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The Best Thing I Did in 2015 That You Can Do in 2016


Inspiring Ideas from Bottom Line’s Experts

With the new year upon us, we asked a wide range of our Bottom Line experts to share one thing they did in 2015 that went so well that they recommend readers try it in 2016…

I became an Uber driver. When I was a kid, I wanted to be either a ­movie usher or a taxi driver. I became a policeman instead, but this year, on a lark, I decided I’d try one of my childhood dream jobs. There aren’t many movie ushers anymore, so I signed up to drive for Uber, the ride-share service that lets people use their own vehicles as taxis. I drive only a few hours in the evenings, but I’m enjoying the heck out of it. I’ve met a lot of interesting people and had some great conversations—sometimes about things I wouldn’t get to chat about any other way. One guy spent 30 minutes telling me about how he outruns the police in his souped-up car. In nearly a quarter century on the police force, I never got a suspect to open up to me like that. Every now and then I get a drunk knucklehead passenger, but that’s rare. And I net around $20 an hour after paying for gas.

Source: Lieutenant Raymond E. Foster, a law-­enforcement consultant and 24-year veteran of the Los Angeles Police Department, now retired. He also is a former department chair of the Criminal Justice Department at Union Institute & University.

I slept more and lost weight because of it. Sleeping eight hours a night rather than less helps us function on a higher level in almost every way. We think more clearly, have more energy and manage our time better…and our sex lives improve. It isn’t an overstatement to say that our bodies need sleep as much as they need food and water—but while few people would spend their lives chronically hungry or thirsty if they could help it, many spend their lives unnecessarily tired. Until this year, I was one of them. I had been going to bed at 11:30 or midnight and waking up at 7 am. Now I get to bed at 10:30 or 11:00. Within a few weeks of starting this new schedule, I lost the five pounds I’d been trying to lose for years, and I’ve kept the weight off…and I just feel better!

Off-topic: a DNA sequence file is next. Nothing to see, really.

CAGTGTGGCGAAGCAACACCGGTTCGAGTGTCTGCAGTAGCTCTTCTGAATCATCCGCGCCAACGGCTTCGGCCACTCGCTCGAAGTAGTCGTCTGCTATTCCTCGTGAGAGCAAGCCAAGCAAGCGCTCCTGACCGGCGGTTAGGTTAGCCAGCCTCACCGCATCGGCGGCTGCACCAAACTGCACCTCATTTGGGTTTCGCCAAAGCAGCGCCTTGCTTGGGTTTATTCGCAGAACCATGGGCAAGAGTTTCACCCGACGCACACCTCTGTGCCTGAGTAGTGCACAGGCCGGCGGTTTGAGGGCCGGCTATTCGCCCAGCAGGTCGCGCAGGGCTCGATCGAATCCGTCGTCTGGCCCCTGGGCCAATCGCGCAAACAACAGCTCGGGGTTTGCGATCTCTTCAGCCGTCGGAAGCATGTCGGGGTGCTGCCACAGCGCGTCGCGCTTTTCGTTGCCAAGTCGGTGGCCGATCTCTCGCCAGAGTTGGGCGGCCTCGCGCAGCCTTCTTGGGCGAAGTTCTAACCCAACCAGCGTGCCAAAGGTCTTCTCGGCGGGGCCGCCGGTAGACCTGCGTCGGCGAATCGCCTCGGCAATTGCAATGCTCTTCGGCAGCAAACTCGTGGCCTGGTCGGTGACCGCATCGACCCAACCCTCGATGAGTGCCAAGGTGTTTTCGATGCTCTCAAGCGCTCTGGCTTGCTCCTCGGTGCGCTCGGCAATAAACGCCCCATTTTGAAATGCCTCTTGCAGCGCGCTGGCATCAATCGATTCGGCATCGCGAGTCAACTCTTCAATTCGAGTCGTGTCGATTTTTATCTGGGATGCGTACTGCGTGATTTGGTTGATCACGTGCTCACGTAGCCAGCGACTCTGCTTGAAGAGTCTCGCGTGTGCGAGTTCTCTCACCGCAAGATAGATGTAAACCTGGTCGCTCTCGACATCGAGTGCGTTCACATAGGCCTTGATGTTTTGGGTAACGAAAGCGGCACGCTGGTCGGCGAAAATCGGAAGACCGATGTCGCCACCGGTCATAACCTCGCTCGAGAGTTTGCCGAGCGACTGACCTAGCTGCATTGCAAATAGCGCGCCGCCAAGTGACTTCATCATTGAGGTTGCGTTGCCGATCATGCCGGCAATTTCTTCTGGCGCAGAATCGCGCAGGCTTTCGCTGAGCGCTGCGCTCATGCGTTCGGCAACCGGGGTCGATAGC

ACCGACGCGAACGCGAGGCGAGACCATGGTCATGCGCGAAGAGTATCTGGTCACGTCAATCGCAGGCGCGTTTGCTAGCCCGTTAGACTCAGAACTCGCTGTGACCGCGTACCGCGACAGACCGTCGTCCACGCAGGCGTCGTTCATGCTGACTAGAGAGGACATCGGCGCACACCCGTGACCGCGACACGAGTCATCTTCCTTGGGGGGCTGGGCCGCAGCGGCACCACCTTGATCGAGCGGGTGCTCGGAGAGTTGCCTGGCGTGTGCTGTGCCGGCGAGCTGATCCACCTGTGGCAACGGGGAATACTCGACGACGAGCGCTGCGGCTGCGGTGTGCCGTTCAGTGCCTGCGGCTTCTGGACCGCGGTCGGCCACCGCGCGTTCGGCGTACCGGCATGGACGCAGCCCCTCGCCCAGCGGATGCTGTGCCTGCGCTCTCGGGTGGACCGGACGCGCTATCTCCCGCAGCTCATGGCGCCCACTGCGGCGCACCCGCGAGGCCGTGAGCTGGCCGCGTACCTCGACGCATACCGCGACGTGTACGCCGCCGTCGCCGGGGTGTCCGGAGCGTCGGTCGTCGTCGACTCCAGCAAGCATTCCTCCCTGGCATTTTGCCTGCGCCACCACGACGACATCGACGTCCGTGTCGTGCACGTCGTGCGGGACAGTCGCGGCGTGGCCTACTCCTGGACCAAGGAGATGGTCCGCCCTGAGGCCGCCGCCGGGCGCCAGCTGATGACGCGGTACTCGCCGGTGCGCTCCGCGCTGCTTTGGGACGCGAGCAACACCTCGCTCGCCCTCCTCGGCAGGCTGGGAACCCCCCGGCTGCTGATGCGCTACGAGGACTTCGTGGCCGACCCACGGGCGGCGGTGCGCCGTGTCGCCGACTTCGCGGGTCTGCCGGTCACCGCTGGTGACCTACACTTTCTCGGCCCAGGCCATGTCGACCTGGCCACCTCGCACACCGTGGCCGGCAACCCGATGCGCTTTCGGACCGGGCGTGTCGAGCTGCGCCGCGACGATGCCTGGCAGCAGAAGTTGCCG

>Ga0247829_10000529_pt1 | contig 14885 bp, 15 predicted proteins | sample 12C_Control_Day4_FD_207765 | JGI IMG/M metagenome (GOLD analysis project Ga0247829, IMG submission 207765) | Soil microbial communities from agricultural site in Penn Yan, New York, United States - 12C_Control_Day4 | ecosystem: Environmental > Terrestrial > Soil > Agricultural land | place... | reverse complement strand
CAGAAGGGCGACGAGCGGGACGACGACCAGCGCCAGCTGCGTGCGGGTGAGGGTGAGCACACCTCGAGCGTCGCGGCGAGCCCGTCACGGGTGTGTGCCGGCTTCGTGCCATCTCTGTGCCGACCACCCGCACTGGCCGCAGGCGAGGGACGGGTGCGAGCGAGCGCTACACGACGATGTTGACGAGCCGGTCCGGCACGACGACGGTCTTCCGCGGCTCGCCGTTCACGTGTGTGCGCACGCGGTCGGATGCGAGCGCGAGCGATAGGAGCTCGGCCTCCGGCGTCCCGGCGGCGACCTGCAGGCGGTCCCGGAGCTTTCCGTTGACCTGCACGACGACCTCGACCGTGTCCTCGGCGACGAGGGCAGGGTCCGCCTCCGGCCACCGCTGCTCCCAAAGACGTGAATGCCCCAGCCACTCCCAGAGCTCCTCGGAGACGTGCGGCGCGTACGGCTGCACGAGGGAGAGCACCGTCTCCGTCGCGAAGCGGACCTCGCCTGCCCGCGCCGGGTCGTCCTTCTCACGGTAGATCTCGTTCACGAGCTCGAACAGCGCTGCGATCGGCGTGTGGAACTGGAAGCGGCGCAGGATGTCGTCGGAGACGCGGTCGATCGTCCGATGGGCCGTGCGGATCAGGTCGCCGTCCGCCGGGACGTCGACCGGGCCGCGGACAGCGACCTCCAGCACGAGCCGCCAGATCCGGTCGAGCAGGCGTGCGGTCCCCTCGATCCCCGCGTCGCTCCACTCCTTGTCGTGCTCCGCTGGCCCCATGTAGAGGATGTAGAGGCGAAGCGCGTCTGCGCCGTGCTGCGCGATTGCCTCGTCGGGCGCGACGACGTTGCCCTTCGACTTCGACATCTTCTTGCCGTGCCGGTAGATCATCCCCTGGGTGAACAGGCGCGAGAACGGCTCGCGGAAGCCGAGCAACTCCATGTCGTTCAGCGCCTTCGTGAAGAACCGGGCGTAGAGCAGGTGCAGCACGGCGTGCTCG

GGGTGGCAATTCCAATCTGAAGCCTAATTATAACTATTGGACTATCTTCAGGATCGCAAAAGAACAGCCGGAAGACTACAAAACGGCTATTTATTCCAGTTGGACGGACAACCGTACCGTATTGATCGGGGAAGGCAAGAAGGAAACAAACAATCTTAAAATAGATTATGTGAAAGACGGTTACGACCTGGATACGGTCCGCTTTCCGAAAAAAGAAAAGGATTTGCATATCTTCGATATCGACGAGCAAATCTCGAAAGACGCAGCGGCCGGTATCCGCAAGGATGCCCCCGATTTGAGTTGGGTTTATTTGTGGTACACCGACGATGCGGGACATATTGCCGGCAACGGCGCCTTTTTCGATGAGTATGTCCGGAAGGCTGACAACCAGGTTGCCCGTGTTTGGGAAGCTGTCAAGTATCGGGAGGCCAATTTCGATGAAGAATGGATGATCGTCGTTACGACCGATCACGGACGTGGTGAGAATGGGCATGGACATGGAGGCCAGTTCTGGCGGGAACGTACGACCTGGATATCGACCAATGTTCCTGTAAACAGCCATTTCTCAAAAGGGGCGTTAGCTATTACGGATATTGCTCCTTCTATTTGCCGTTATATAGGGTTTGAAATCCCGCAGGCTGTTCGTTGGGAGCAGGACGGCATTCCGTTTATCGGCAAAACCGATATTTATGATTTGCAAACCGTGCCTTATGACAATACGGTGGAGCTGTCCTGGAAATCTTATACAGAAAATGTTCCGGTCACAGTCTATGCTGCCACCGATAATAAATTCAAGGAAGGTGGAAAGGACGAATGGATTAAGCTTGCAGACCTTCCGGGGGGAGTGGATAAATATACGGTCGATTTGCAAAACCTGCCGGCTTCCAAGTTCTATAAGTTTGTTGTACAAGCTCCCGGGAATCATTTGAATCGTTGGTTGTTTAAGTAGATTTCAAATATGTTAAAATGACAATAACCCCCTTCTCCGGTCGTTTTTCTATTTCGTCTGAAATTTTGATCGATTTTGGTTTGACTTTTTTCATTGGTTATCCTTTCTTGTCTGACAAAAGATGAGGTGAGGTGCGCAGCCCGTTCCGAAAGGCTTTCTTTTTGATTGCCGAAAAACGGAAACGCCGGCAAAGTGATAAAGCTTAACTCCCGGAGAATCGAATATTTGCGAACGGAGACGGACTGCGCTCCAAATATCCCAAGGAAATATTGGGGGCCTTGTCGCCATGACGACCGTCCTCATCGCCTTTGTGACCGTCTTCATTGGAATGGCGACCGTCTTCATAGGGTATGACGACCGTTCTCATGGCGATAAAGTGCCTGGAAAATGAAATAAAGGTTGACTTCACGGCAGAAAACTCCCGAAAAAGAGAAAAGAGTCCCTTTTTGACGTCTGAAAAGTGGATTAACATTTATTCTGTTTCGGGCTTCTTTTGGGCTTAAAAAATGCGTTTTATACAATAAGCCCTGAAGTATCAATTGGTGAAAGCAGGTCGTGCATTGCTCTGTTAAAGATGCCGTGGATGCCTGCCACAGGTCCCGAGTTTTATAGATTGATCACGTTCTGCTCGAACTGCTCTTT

Source: Steven Lamm, MD, prac­ticing internist, faculty member at New York University School of Medicine and medical director of the Preston Robert Tisch Center for Men’s Health at NYU Langone Medical Center, both in New York City. He is author of several books, including Fighting Fat: Break the Dieting Cycle and Get Healthy for Life! and No Guts, No Glory.

I rode a horse in the mountains. I started my eight-mile ride in the small town of ­Alpine, Wyoming. Our group rode across the Idaho border and up into the Rocky Mountains. It’s a very special experience to climb onto a horse and travel up a mountain trail. You don’t just see incredible scenery…you see the world from a ­different perspective. It’s a trip back in time—just over 100 years ago, horses and horse-drawn vehicles were how people got around. These days, many Americans haven’t ridden a horse since childhood, if at all. It’s an experience that is worth seeking out, and it’s safe as long as you hire an experienced guide.

Source: David Sherer, MD, anesthesiologist and former physician-director of risk management for a major HMO in the metropolitan Washington, DC, area. His most recent book is The House of Black and White: My Life with and Search for Louise ­Johnson Morris.

I visited an art museum. I used to visit museums all the time, but between family and career responsibilities, I somehow managed to go nearly a decade without setting foot in one. This year, with my child off at college, I found that for the first time in a long time I had free time. My husband and I made a date to spend an afternoon at our local Saint Louis Art Museum. It was truly inspiring to stand amid so much beauty and creativity. It made me want to go out and create something myself. Back before I had a child, I used to enjoy photography. Now I’m planning to take that up again.